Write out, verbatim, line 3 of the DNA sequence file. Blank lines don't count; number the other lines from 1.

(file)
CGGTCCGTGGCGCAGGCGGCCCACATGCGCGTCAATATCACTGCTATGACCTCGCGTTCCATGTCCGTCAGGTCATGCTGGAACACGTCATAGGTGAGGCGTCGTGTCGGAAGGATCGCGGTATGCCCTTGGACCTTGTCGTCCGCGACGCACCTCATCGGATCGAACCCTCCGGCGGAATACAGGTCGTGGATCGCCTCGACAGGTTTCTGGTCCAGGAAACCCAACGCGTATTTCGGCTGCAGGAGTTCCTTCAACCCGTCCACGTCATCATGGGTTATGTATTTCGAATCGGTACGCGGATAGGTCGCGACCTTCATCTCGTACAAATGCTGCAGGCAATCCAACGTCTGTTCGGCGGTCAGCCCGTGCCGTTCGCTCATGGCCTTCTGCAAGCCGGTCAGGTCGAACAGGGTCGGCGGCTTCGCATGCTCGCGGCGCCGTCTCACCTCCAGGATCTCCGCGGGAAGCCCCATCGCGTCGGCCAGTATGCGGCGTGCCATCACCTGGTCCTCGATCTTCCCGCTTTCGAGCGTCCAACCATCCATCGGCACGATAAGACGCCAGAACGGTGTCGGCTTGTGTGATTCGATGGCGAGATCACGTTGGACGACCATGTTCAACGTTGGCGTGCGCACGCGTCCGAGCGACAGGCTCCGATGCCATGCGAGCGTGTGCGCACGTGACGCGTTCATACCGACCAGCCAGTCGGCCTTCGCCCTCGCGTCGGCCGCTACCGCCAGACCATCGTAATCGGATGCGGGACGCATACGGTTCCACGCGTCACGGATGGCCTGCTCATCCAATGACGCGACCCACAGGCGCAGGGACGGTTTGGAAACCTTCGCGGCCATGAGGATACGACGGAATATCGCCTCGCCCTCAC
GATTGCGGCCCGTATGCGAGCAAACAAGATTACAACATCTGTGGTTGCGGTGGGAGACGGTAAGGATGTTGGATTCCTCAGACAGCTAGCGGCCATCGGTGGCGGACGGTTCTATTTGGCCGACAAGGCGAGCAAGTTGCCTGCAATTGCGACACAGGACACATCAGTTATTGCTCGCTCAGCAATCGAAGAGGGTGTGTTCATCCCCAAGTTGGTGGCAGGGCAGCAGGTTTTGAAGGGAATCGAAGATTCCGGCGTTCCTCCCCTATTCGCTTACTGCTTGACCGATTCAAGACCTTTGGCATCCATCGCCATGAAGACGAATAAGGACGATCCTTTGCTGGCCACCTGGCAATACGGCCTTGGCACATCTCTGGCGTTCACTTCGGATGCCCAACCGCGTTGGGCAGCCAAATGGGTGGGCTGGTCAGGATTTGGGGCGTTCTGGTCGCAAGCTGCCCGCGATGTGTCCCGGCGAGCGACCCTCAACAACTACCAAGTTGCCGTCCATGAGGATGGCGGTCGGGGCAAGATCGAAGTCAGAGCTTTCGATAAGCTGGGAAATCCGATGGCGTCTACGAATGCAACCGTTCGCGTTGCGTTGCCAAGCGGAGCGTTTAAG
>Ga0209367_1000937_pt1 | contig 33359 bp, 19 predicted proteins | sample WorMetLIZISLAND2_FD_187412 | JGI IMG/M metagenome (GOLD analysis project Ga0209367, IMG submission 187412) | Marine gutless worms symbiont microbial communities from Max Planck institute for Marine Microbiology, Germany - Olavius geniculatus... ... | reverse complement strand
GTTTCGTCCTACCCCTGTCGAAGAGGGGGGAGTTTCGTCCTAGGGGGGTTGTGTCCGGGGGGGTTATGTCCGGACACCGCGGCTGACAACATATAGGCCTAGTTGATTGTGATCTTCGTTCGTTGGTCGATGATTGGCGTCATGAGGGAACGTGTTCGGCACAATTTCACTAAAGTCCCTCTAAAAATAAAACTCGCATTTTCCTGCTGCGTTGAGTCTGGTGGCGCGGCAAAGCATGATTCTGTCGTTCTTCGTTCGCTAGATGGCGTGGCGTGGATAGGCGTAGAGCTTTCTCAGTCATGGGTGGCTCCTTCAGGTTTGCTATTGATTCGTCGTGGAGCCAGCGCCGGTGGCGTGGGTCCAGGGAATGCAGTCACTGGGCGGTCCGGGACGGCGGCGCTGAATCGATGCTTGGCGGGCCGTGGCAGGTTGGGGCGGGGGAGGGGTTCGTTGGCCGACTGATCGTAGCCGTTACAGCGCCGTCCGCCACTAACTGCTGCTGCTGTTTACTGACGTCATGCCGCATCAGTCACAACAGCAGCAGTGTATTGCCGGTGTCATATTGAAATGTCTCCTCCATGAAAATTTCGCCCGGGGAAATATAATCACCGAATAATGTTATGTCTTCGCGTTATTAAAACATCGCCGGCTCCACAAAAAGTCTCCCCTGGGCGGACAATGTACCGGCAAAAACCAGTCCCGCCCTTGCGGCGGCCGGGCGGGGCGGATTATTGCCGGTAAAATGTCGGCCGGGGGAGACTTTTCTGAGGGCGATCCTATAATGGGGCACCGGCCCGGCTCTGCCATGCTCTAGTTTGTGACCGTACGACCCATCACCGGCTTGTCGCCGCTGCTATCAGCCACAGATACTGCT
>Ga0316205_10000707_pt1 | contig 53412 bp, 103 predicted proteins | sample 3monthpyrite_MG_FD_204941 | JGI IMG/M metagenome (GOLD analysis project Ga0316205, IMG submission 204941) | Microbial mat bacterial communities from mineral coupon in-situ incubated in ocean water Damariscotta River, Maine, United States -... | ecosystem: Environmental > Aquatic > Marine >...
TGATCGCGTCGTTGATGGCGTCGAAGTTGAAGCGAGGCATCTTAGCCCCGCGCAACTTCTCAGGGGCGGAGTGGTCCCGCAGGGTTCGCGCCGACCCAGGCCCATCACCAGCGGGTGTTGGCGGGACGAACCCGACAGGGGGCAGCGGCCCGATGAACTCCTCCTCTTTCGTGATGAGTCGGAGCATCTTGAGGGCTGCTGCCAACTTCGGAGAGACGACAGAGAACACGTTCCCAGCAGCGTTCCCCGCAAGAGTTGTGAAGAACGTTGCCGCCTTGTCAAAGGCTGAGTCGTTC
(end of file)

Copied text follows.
>Ga0209367_1000937_pt1 | contig 33359 bp, 19 predicted proteins | sample WorMetLIZISLAND2_FD_187412 | JGI IMG/M metagenome (GOLD analysis project Ga0209367, IMG submission 187412) | Marine gutless worms symbiont microbial communities from Max Planck institute for Marine Microbiology, Germany - Olavius geniculatus... ... | reverse complement strand